Mad people how?
I mean people who are mad, insane
Again, it is interesting how mad people behave.Â Night is their day so you can never be allowed to sleep.Â Every piece of paper they see, to them, is cigarette â€“ Iâ€™d never seen something like this before in my life.Â The second prison, I was kept with a murderer who kept coming in and out of prison.Â He went to protest that I should be removed because when that spirit comes into him, in less than three minutes, he could kill and that he was praying that after this term, he should be taken to a rehab.
In fact, when he discovered that I couldnâ€™t climb the double bunk, he conceded his lower deck to me.Â He would normally prepare tea for me and if you see his body, wounds everywhere, smelling; I donâ€™t know the spirit which got inside him but he it was who went to the supervisor and protested that he did not want to kill again, that he wanted to be left alone.Â That was why they sent me back to Brixton prison.
How about medication?
After the 15th day, I was getting medication from Nigerians.
They had a clinic in prison and one Nigerian nurse was the matron, an Igbo woman, she was sympathetic.Â So I was imprisoned for 15 days.
What was the most striking thing about the way the second court handled the case?
They didnâ€™t allow my lawyer to speak, after the prosecution, judgment was pronounced by a lady.
The bail conditions were so stringent that anybody who attempted to bail me became a target.Â Terry Waya was one of them and all the problems he had later was because he addressed a press conference and because he said he had 500, 000 pounds, they confiscated his money and everybody became scared to bail me. Eventually, people pledged their houses and the first person I called when I came out of prison was Obasanjo and he said â€˜didnâ€™t I tell you I will deal with youâ€™. I called him the second time when Stella died, he was sober in that instance but the Obasanjo I know did not show any sign that he even lost somebody. My lawyers again went to court to seek my bail so I could come to Nigeria. Another judge, Evelyn, agreed, that this is an elected governor, and that if the prosecutor is not ready to prosecute, because â€˜you claimed that all the materials you needed to do that were yet to come from Nigeria, you kept him here, how long are you going to keep himâ€™?Â She decided that she would grant me bail and that any day they were ready with their case, I could come back from Nigeria to face prosecution.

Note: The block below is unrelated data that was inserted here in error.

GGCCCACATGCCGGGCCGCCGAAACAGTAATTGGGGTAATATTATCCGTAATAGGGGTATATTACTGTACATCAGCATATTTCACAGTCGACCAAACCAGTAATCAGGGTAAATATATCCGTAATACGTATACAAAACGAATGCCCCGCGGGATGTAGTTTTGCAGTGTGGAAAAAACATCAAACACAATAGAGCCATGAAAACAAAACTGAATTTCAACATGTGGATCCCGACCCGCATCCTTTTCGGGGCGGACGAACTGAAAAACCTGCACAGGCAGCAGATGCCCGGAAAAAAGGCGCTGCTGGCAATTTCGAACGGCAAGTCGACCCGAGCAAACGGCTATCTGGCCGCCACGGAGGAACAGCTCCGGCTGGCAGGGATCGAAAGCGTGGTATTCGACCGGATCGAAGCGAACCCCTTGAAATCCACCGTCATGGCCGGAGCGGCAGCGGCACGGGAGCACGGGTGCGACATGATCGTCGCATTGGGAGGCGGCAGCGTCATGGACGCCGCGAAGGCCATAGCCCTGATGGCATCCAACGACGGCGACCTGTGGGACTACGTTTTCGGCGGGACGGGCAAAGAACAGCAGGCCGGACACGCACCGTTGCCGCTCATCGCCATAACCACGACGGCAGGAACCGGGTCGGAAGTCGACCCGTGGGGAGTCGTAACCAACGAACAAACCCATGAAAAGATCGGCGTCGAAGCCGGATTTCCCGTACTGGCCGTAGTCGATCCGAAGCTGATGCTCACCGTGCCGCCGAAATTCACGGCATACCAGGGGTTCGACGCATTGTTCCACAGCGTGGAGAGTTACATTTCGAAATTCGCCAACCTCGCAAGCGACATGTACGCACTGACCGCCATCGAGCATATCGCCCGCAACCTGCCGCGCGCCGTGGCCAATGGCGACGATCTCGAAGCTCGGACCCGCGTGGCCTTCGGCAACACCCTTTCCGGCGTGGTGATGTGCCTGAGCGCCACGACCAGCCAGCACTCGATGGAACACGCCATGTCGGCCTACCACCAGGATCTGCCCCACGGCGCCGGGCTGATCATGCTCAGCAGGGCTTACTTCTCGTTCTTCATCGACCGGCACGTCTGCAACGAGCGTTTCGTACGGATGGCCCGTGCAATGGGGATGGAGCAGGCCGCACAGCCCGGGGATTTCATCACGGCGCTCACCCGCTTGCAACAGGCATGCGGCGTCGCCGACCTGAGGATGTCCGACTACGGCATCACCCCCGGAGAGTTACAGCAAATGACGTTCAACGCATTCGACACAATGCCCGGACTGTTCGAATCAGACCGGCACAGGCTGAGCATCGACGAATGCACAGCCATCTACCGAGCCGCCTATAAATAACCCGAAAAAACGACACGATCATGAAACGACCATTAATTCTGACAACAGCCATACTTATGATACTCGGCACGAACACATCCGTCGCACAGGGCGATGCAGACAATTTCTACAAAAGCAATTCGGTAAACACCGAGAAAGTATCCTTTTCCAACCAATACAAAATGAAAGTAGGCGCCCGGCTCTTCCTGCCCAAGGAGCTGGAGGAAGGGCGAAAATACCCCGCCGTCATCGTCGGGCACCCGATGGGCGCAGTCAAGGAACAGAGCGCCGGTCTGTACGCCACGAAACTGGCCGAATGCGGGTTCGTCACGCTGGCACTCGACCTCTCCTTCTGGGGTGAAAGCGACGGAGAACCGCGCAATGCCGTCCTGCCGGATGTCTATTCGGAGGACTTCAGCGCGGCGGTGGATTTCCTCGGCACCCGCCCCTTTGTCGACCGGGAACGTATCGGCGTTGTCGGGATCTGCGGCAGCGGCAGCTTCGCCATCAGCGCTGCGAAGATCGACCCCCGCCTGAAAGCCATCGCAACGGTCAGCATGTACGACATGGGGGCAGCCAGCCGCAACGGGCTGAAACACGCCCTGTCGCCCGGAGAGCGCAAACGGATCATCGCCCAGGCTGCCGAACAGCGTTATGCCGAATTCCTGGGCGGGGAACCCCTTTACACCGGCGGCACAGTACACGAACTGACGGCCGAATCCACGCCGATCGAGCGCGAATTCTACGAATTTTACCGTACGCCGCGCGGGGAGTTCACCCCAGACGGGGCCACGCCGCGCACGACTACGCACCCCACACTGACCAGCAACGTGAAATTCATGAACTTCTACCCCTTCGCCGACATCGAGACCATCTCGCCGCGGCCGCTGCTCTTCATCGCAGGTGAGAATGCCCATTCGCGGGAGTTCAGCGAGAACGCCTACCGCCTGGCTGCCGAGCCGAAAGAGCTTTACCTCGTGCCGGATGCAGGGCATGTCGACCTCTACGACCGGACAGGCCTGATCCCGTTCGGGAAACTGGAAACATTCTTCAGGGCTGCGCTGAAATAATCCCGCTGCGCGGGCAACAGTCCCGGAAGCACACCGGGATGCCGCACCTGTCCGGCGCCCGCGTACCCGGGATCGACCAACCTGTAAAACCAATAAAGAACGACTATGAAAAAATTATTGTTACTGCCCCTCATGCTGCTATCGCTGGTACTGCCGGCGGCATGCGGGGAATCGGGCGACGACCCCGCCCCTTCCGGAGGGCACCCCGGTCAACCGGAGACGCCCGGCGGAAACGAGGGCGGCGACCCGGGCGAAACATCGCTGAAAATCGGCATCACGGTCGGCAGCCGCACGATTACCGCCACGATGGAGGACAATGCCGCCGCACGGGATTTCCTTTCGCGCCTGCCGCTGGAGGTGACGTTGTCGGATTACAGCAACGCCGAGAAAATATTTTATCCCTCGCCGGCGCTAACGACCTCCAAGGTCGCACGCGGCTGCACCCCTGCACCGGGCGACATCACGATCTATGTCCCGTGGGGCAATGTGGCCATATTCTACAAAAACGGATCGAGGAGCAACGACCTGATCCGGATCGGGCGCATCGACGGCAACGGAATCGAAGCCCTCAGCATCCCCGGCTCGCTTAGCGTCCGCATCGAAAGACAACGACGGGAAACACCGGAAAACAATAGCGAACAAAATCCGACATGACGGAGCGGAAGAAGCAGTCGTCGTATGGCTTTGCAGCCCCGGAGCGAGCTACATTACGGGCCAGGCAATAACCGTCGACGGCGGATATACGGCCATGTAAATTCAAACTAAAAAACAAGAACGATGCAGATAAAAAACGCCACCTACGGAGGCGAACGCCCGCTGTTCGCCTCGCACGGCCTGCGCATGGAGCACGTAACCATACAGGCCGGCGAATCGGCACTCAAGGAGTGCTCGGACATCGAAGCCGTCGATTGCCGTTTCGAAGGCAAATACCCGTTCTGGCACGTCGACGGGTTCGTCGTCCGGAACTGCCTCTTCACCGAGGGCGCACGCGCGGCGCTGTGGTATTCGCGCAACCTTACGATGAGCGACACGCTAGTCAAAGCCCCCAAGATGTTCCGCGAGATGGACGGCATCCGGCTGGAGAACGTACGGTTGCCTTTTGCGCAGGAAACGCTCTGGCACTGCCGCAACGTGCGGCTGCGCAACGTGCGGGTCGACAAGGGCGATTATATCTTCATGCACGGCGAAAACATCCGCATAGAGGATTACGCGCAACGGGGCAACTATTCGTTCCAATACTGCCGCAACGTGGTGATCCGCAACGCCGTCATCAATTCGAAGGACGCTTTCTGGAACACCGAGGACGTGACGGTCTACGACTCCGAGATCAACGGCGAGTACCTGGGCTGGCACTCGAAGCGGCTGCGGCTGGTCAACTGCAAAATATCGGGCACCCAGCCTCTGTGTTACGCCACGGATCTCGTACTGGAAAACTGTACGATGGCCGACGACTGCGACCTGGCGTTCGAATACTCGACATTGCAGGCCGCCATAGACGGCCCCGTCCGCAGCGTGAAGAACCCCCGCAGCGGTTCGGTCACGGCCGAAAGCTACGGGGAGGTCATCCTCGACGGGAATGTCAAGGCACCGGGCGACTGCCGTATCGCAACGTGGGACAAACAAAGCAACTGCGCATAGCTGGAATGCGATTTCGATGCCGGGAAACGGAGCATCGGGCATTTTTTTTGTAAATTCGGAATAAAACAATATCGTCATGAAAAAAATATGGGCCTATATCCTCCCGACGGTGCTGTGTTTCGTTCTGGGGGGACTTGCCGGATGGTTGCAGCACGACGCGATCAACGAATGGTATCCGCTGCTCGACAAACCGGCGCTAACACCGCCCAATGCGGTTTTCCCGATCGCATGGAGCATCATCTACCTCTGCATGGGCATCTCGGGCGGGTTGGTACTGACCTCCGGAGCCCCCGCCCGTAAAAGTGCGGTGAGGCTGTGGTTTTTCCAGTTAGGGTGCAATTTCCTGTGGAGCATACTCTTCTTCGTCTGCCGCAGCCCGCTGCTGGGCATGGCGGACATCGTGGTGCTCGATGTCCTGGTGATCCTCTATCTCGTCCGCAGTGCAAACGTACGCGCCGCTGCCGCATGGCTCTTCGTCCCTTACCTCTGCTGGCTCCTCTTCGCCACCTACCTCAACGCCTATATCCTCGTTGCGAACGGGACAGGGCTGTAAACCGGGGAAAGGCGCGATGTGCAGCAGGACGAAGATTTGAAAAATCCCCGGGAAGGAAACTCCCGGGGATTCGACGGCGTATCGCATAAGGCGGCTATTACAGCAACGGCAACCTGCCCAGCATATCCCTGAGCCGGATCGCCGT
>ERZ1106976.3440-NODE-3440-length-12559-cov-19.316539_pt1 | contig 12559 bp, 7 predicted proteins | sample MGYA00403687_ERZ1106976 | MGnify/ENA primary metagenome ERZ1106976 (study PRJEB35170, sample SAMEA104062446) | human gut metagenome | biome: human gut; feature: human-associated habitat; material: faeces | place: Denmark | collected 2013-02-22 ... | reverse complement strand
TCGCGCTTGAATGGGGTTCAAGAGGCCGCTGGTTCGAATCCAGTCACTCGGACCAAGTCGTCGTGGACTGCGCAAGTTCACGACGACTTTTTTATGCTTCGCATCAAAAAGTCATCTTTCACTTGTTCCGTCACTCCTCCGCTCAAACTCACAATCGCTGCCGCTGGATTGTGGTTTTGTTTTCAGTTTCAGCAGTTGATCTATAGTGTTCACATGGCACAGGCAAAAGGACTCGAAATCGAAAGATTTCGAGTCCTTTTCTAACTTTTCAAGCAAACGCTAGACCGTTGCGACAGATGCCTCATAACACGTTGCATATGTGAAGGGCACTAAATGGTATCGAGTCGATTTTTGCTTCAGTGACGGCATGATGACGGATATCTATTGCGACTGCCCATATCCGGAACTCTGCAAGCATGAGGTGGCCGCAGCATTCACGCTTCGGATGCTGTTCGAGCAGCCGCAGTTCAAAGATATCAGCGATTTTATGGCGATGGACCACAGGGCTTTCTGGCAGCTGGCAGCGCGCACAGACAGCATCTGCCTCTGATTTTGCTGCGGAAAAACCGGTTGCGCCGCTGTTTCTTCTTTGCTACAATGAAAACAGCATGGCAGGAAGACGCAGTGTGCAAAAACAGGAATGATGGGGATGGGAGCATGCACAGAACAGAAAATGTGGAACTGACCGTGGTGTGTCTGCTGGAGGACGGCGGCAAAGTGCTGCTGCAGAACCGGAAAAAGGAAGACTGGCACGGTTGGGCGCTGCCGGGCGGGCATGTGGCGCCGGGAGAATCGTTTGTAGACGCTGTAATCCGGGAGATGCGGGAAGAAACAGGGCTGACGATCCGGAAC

She said she was going to grant me bail that my lawyer and the crown prosecution should go and work out the modalities.Â Everything was done, payments made, I had already obtained ticket to return to Nigeria, the morning my bail was to be pronounced, Bayo Ojo, former Attorney General and Minister of Justice appeared.Â We greeted, he said â€˜Excellency, Iâ€™m just coming from Nigeria straight to the court here this morning, I was already in bed when Mr. President called me to tell me that you were going to be granted bail and that I should come and stop itâ€™.
And Ojo went into the court and told the court that Nigeria did not need me; that I had a deputy who could handle my office; that I should be kept in London until my case was determined; that the government of Nigeria, under President Obasanjo, did not need me to come back home. Judge Evelyn was herself shocked.
She said that Nigeria was writing a new chapter in judicial matters, that in all her career as a judge, she had never seen a situation where a sovereign nation would go to another sovereign nation and say that its national should not be allowed to come home; that it used to be the other way; that when somebody commits an offence, they run away to another land, but this is a man you have said committed all the offences in this world, he wants to go back home and yet, you people are saying that we should help you keep him here in London.Â At that point one of their prosecution lawyers said what they were asking for was cooperation; that Nigeria is an ally and that Britain could not afford to have any confrontation with Nigeria and that if the only request was to keep him in Britain, in his house and not in prison, why not oblige. The judge kept quiet for a while and cancelled the application afterwards. I returned home but on the way, Bayo Ojo begged me, that he was only doing his job.
How did you get back to Nigeria â€“ as a pregnant woman or as a man?